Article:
I deem it my duty on this occasion to suggest, that the land is not yet wholly free from the contamination of a traffic at which every feeling of humanity must for ever revolt, -I mean the African slave-trade. Neither public sentiment nor the law has hitherto been able entirely to put an end to this odious and abominable trade. At the moment when God in His mercy has blessed the Christian world with a universal peace, there is reason to fear that, to the disgrace of the Christian name and character, new efforts are making for the extension of this trade by subjects and citizens of Christian States, in whose hearts there dwell no sentiments of humanity or of justice, and over whom neither the fear of God nor the fear of man exercises a control. In the sight of our law, the African slave-trader is a pirate and a felon; and in the sight of Heaven, an offender far beyond the ordinary depth of human guilt. There is no brighter part of our history than that which records the measures which have been adopted by the government at an early day, and at different times since, for the suppression of this traffic; and I would call on all the true sons of New England to coöperate with the laws of man and the justice of Heaven. If there be, within the extent of our knowledge or influence, any participation in this traffic, let us pledge ourselves here, upon the rock of Plymouth, to extirpate and destroy it. It is not fit that the land of the Pilgrims should bear the shame longer. I hear the sound of the hammer, I see the smoke of the furnaces where manacles and fetters are still forged for human limbs. I see the visages of those who by stealth and at midnight labour in this work of Hell, foul and dark, as may become the artificers of such instruments of misery and torture. Let that spot be purified, or let it cease to be of New England. Let it be purified, or let it be set aside from the Christian world ; let it be put out of the cir. cle of human sympathies and human regards, and let civilized man henceforth have no communion with it.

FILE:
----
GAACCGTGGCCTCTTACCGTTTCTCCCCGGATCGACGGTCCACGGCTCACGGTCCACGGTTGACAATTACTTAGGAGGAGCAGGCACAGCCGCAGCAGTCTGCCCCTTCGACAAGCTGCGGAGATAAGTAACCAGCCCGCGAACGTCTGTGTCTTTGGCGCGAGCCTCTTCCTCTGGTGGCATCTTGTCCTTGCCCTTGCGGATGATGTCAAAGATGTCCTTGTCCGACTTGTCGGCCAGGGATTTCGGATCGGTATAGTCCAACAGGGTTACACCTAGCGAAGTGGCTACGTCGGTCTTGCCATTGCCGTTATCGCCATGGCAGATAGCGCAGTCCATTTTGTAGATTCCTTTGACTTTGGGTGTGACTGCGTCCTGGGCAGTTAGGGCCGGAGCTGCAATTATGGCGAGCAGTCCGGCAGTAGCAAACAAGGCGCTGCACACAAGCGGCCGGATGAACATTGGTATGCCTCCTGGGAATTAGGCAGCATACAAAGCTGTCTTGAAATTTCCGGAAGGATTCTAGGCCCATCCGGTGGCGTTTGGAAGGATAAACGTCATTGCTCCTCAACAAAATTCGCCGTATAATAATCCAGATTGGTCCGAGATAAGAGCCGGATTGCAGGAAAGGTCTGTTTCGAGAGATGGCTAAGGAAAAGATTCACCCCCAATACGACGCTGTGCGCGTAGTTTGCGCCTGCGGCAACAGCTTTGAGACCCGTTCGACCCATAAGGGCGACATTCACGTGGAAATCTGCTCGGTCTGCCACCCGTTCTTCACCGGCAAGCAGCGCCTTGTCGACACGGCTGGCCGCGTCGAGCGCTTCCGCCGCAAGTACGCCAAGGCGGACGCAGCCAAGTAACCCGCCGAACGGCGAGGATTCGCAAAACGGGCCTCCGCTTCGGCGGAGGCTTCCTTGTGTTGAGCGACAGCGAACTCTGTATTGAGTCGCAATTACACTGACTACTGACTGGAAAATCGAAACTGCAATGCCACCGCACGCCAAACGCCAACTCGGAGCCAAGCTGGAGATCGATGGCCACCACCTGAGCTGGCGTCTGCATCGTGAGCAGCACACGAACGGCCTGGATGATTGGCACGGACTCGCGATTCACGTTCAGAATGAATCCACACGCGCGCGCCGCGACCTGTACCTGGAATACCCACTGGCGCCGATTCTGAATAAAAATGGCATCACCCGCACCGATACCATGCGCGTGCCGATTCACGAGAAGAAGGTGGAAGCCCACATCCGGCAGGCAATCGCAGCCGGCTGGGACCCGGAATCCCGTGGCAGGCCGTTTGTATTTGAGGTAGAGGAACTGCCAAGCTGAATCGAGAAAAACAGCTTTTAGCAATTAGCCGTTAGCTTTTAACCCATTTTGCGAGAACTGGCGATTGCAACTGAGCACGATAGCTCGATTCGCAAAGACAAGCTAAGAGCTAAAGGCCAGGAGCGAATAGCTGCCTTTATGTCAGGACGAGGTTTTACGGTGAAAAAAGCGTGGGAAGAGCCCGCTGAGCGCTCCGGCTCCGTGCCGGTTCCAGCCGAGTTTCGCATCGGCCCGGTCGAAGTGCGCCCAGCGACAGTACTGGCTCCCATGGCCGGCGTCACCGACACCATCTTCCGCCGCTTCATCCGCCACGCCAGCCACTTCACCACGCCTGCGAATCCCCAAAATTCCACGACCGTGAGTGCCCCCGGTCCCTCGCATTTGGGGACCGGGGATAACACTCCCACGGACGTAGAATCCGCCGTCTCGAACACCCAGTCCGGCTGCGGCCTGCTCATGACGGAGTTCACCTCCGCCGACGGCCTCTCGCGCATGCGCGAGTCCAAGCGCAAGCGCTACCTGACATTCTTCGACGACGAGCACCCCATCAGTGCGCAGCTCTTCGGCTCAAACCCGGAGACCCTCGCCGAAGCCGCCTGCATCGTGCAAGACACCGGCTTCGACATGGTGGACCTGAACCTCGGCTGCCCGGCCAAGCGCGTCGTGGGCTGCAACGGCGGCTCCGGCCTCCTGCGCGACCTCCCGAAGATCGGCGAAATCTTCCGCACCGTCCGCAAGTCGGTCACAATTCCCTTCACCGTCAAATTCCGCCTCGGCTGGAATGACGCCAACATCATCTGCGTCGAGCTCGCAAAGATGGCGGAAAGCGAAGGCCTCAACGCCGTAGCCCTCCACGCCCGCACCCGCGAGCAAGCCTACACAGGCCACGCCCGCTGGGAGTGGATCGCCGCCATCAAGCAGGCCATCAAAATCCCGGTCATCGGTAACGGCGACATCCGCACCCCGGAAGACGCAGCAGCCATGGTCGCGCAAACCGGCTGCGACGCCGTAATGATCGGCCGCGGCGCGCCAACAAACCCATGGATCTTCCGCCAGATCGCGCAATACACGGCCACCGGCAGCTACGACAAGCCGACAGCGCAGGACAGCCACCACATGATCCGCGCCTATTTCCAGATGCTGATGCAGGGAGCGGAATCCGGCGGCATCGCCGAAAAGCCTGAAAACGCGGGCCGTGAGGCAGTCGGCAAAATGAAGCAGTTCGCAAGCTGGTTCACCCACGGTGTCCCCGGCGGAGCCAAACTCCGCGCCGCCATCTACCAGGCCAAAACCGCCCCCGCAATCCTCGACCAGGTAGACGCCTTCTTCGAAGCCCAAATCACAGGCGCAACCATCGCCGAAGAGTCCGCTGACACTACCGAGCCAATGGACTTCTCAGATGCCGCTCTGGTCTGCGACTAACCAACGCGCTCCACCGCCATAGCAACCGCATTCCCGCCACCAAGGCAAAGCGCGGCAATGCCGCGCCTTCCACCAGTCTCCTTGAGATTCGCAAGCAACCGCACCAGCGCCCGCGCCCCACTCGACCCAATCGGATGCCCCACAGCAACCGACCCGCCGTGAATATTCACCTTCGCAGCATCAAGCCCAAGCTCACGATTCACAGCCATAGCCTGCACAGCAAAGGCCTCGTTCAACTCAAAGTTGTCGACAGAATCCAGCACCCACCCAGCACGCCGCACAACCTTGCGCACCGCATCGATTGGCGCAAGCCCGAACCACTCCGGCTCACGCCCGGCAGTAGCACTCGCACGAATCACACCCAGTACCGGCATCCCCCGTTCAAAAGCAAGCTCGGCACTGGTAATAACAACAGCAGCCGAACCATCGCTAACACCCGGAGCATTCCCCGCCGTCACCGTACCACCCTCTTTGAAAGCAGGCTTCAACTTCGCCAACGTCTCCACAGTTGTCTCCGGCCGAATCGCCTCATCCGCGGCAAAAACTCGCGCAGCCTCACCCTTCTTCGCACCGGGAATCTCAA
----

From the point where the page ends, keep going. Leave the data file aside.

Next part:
I would invoke those who fill the seats of justice, and all who minister at her altar, that they execute the wholesome and necessary severity of the law. I invoke the ministers of our religion, that they proclaim its denunciation of these crimes, and add its solemn sanctions to the authority of human laws. If the pulpit be silent whenever or wherever there may be a sinner bloody with this guilt within the hearing of its voice, the pulpit is false to its trust. I call on the fair merchant, who has reaped his harvest upon the seas, that he assist in scourging from those seas the worst pirates that ever infested them. That ocean, which seems to wave with a gentle magnificence to waft the burden of an honest commerce, and to roll along its treasures with a conscious pride,- that ocean, which hardy industry regards, even when the winds have ruffled its surface, as a field of grateful toil, - what is it to the victim of this oppression, when he is brought to its shores, and looks forth upon it, for the first time, loaded with chains and bleeding with stripes ? What is it to him but a wide-spread prospect of suffering, anguish, and death? Nor do the skies smile longer, nor is the air longer fragrant to him. The Sun is cast down from heaven. An inhuman and accursed traffic has cut him off in his manhood, or in his youth, from every enjoyment belonging to his being, and every blessing which his Creator intended for him.